Amblyopia (Lazy Eye)


What is amblyopia?

Amblyopia or “lazy eye” is a condition in which the eye and brain are not working together as they should. This can cause decreased vision in one or both eyes.
From birth until 7 years of age, important connections are formed between your child’s eyes and brain. Anything that blocks or blurs
Blurred View Normal View vision in one or both eyes can block the development of these connections. This can cause the brain to not fully recognize the images seen by one or both eyes. When this happens, the brain begins to ignore the images seen by the healthy eye, and the eye becomes weaker, losing vision strength (acuity). This eye is then referred to as “amblyopic.” It is the leading cause of vision loss in children.

What causes amblyopia?

  • A turn in the eye, which is known as a strabismus or squint
  • A need for glasses to help focusing
  • An obstacle blocking the vision to develop (for example: drooping eyelid (ptosis) or a cataract (clouding of the eyes)

What are the symptoms of amblyopia?

Often there are no symptoms of amblyopia.
Young children often don't realize they have problems with their vision and if they realize it, they  usually don't have the ability to explain the problem.
Older children may complain that they cannot see with one eye. You may also notice that one of your child's eyes looks different from the other.

How is amblyopia diagnosed?

Amblyopia is diagnosed by examining your child's eyes and a vision test to assess their  vision.
The type of vision test depends on how old your child is. If your child already has strabismus, this will be carefully monitored to see if there is progress

How is amblyopia treated?

Most children with amblyopia can be treated, in two stages. The primary eye problem is first corrected. This can be done using glasses to correct the focus of the eye, which often helps to correct strabismus as well. Your child is then encouraged to use their weaker eye again.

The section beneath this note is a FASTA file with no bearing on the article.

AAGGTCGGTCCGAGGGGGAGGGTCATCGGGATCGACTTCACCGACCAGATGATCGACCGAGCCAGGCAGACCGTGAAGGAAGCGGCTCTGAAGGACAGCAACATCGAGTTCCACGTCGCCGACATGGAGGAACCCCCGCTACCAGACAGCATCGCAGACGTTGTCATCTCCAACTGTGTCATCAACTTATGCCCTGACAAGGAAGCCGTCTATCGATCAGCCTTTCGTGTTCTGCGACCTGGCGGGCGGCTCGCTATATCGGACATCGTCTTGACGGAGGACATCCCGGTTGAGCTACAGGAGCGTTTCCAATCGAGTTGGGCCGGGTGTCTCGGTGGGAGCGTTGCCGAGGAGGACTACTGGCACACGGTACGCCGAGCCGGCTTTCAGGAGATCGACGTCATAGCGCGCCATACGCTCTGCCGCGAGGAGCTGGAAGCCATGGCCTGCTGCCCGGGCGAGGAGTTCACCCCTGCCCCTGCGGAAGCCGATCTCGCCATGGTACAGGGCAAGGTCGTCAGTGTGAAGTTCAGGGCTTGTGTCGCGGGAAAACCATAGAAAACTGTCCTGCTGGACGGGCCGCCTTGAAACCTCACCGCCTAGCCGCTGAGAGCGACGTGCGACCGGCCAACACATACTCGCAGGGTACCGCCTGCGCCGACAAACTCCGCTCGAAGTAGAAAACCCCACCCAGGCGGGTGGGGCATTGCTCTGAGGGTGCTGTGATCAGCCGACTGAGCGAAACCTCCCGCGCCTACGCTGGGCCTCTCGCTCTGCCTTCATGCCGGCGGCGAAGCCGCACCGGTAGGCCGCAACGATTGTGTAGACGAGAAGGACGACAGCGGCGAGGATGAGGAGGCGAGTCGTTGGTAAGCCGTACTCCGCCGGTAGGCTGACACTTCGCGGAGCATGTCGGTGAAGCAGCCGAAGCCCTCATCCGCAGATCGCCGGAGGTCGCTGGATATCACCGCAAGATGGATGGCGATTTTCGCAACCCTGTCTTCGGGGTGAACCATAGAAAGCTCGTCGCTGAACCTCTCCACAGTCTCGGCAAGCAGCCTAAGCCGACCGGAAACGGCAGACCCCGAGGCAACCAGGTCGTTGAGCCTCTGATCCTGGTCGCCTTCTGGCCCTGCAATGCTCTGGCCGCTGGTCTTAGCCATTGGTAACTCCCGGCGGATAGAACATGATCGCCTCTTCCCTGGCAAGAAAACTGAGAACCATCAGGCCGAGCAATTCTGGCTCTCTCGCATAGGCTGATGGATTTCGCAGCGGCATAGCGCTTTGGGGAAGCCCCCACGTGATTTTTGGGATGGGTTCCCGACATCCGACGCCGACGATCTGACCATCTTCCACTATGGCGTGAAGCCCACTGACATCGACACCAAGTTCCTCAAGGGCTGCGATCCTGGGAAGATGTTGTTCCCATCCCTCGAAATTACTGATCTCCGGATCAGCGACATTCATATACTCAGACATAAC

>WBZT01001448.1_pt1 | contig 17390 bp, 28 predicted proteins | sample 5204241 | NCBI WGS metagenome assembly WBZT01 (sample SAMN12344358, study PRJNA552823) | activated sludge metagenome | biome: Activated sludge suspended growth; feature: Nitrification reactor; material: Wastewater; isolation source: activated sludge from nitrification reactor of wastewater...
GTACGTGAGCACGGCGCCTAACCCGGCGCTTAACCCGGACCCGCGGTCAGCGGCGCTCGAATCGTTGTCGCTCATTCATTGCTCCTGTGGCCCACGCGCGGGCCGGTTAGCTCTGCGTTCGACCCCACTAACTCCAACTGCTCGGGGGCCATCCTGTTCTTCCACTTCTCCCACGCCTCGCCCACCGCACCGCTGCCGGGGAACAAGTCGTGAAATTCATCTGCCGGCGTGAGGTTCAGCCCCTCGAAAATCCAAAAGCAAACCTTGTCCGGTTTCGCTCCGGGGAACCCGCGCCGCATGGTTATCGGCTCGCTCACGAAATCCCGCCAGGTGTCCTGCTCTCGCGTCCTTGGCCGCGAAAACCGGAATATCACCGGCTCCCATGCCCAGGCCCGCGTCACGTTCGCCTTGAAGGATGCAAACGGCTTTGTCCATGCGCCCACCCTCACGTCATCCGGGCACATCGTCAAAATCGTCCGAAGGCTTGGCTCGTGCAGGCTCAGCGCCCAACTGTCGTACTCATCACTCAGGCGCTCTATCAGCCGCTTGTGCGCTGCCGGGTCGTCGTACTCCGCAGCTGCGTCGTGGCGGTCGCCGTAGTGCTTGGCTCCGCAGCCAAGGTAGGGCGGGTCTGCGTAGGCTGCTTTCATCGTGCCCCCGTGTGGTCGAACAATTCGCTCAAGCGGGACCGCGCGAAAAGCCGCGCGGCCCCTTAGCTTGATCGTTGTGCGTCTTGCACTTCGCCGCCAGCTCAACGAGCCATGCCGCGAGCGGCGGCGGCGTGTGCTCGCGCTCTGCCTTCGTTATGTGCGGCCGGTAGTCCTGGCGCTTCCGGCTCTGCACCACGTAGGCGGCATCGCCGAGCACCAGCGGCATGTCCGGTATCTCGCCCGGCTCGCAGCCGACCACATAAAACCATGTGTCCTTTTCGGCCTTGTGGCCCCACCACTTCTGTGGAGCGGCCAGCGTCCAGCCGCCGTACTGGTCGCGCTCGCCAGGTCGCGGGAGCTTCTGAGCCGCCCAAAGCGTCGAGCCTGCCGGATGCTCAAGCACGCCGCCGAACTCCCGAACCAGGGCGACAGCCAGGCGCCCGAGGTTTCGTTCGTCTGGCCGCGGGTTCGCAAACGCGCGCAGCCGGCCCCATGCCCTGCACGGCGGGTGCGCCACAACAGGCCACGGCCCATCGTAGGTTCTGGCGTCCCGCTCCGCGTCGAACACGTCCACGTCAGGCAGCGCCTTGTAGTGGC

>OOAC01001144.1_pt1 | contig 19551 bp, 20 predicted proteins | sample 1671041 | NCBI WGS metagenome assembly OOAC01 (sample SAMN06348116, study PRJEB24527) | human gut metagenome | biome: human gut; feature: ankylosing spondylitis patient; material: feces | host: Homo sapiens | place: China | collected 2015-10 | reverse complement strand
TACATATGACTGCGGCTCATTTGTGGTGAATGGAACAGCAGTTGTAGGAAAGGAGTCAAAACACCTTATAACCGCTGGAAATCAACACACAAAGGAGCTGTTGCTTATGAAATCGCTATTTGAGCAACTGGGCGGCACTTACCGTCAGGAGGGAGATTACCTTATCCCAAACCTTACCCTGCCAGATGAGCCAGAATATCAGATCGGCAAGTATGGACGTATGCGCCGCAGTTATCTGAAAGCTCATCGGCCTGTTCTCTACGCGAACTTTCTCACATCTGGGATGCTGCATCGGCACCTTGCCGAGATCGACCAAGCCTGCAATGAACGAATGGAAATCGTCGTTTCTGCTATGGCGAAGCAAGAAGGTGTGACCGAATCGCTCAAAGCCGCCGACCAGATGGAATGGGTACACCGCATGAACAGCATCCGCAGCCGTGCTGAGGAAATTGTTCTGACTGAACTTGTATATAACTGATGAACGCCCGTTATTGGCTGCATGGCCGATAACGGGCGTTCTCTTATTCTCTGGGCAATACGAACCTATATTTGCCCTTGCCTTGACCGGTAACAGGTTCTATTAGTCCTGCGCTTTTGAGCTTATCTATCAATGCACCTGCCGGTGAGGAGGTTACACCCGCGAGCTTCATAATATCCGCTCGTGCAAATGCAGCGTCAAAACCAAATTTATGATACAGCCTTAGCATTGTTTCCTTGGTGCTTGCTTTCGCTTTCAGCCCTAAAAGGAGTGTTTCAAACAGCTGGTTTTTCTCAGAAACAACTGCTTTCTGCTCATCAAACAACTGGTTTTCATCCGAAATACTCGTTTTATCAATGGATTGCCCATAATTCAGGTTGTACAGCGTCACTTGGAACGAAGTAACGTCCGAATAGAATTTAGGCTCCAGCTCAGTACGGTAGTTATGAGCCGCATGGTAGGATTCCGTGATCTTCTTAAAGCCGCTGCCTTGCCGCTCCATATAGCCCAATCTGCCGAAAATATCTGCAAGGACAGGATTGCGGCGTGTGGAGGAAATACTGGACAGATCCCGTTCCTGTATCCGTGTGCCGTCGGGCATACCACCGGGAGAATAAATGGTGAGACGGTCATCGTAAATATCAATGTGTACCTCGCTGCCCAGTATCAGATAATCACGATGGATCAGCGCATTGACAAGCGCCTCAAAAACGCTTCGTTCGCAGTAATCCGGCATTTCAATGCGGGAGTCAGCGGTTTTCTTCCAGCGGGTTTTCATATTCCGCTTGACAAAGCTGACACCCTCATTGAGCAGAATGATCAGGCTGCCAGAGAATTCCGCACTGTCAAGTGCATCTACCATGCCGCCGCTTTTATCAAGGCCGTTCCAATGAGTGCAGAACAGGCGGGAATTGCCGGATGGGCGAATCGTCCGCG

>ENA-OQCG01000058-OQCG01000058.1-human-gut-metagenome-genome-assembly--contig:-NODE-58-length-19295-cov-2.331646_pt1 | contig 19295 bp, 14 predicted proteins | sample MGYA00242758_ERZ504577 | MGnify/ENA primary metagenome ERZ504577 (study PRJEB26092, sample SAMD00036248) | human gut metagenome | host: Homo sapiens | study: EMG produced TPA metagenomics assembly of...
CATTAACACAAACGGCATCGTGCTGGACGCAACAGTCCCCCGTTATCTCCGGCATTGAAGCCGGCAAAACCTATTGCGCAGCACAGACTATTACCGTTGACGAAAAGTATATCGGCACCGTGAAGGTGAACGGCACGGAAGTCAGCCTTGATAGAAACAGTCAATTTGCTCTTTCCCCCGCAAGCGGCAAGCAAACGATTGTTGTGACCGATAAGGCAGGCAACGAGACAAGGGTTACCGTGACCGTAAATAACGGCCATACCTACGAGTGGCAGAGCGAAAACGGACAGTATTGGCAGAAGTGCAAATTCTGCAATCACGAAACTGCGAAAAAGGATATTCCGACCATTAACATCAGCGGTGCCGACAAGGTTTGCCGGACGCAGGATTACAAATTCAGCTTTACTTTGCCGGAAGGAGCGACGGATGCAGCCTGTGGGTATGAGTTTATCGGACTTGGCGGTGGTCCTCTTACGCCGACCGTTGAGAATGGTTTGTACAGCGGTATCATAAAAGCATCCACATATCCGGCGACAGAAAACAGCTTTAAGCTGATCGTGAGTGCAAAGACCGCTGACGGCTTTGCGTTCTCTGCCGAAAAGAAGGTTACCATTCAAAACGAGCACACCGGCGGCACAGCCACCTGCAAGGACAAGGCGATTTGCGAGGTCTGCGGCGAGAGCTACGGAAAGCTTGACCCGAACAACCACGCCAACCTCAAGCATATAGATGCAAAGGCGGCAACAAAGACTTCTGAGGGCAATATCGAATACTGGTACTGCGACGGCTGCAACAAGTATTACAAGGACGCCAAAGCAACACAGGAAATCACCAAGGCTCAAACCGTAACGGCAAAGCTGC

Occlusion therapy (Patching)

  • This is the most common way of treating amblyopia
  • It is not used for treating squint (strabismus)
  • The stronger eye is covered to encourage the use of the weaker eye
  • Treatment should be carried out with the glasses on (if your child wears glasses)

Medication (Atropine – eye drops)

  • Atropine is another form of patching
  • It works with certain groups of patients
  • Atropine blurs the vision in the stronger eye and encourages the use of the weaker eye
  • This treatment option will be discussed with you if it is right for your child

Optical (glasses)

  • The strength of the glasses is adjusted to encourage the use of the weaker eye
  • This treatment option will be discussed with you if it is right for your child

Older children (age 7 upwards)

  • The younger the child is when a lazy eye is diagnosed, the more successful treatment is likely to be. If treatment is started after the age of eight, success is less likely
  • Treatment will be modified for your child and he/she will be monitored for any complications

Will the amblyopia (lazy eye) have normal vision?

The goal of the treatment is to reach the best possible vision in your child’s lazy eye. Early treatment is always best. If necessary, children with refractive errors (nearsightedness, farsightedness or astigmatism) can wear glasses when they are as young as one week old.
The doctor may also prescribe eye patching therapy. With eye patching your child would wear a patch over the stronger eye which would force the brain to start using the weaker eye. Patching therapy may be required on and off throughout childhood.

Will patching correct my child's strabismus?

Eye patches and other amblyopia treatments aim to improve vision but do not correct strabismus. Patching improves vision in some children, as the eye with amblyopia is used more often, which reduces the size of the strabismus in the eye.

Important things to know:

  • Do not carry out any treatment without the supervision of your child’s eye care professionals
  • Always follow instructions and do not patch more than what is recommended by your child's doctor
  • Attend all follow-up appointments to ensure the treatment plan is monitored closely
  • Risks are different for each child; your child’s eye doctor or the orthoptist will discuss the risks with you before treatment

If you have any questions or concerns:

Please contact Sidra eye clinic.